What if, after having moved into the White House and gotten comfortable, Donald Trump refuses to check out when his term ends?
Preposterous, you say. No president, not even Trump, would dare to defy 200-plus years of political tradition—not to mention the Constitution—to illegally overstay. But how sure can we be that our norm-busting president won’t attempt to shatter this inviolable standard, too?
He and his lawyers have already advanced the specious legal idea that the chief executive can’t be charged with obstruction of justice, thereby placing him above the law. Who’s to say that Trump’s legal advisers might construct some pretext—a national security crisis or charges of election fraud—that would place him above the Constitution and cement his place in the Oval Office?
The fear that a president might not go at his appointed time has a precedent. President Franklin D. Roosevelt, encouraged by columnist Walter Lippmann, contemplated taking dictatorialpowers at the beginning of his first administration, but then reconsidered.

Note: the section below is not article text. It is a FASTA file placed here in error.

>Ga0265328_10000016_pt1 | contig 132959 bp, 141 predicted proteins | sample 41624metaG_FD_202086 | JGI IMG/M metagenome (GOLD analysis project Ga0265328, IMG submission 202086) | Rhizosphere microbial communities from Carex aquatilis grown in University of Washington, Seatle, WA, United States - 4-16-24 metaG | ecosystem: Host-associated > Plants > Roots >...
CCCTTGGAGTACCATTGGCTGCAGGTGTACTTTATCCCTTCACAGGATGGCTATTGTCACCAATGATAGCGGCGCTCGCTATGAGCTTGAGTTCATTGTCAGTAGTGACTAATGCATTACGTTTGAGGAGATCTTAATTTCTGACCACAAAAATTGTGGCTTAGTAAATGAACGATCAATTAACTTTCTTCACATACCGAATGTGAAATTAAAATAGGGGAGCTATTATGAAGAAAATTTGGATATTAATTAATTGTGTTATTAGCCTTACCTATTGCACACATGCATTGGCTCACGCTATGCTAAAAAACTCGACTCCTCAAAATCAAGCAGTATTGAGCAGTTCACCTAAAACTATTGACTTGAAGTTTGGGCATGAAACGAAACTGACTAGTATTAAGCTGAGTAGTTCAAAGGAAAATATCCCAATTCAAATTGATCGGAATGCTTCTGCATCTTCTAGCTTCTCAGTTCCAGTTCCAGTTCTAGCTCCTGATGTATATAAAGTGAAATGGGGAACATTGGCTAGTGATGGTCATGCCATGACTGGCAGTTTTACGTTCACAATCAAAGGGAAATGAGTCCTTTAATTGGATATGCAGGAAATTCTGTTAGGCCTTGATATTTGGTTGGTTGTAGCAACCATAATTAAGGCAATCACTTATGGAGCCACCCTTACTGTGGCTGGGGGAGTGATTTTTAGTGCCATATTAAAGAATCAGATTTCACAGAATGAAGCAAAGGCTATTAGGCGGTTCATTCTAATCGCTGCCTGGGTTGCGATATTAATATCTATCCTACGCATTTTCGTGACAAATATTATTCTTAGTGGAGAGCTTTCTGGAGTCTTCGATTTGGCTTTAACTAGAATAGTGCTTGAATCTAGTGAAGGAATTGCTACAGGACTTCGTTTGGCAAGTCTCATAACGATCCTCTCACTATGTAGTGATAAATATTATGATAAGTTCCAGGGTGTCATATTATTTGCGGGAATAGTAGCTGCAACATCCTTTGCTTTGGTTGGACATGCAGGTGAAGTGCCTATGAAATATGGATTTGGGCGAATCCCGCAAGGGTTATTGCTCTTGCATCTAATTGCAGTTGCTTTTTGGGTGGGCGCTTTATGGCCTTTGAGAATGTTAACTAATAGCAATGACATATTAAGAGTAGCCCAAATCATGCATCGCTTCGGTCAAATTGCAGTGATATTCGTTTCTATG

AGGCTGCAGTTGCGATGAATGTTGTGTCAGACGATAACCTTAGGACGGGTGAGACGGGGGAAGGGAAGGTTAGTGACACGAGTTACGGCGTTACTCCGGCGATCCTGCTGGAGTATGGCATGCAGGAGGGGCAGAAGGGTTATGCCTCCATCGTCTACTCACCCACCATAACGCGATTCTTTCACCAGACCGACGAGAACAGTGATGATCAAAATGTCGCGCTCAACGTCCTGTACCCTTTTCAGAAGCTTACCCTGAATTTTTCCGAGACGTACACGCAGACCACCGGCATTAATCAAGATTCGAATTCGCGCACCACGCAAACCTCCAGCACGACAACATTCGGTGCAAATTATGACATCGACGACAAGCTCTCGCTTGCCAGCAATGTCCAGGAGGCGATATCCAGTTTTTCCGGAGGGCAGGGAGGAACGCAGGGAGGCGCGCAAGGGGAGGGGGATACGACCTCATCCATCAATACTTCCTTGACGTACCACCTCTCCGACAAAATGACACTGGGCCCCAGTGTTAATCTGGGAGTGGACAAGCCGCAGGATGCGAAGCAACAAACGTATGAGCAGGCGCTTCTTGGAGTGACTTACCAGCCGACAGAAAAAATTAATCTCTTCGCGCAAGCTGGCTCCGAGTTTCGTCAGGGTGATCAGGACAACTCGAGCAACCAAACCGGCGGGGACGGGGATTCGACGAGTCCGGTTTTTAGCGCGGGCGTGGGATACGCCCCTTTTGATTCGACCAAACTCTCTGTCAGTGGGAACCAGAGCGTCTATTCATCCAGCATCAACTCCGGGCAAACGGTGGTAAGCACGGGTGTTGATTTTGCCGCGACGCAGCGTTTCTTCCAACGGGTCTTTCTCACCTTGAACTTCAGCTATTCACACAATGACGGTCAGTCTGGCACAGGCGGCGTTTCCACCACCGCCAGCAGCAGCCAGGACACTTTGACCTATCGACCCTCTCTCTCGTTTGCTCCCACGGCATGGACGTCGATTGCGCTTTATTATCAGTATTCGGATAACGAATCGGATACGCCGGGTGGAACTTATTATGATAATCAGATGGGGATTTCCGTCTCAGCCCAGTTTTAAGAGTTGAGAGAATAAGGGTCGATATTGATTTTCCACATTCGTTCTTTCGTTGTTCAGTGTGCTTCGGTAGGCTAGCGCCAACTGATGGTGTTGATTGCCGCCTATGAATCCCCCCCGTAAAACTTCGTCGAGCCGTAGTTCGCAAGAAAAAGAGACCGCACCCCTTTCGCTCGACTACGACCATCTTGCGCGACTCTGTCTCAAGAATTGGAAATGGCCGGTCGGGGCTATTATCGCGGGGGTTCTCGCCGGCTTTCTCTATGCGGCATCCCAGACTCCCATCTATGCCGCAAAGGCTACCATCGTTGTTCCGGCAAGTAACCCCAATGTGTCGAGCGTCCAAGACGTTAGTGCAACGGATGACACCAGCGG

Almost a half-century ago, the prospect of impeachment and conviction sent President Richard Nixon’s innate paranoia to a sub-basement of suspicion and distrust. As the lights started going out around him, he raged, he drank, and raged some more. In one sober moment, he called CBS News reporter Nancy Dickerson in the middle of the night to ramble on and on about how the press was mistreating him.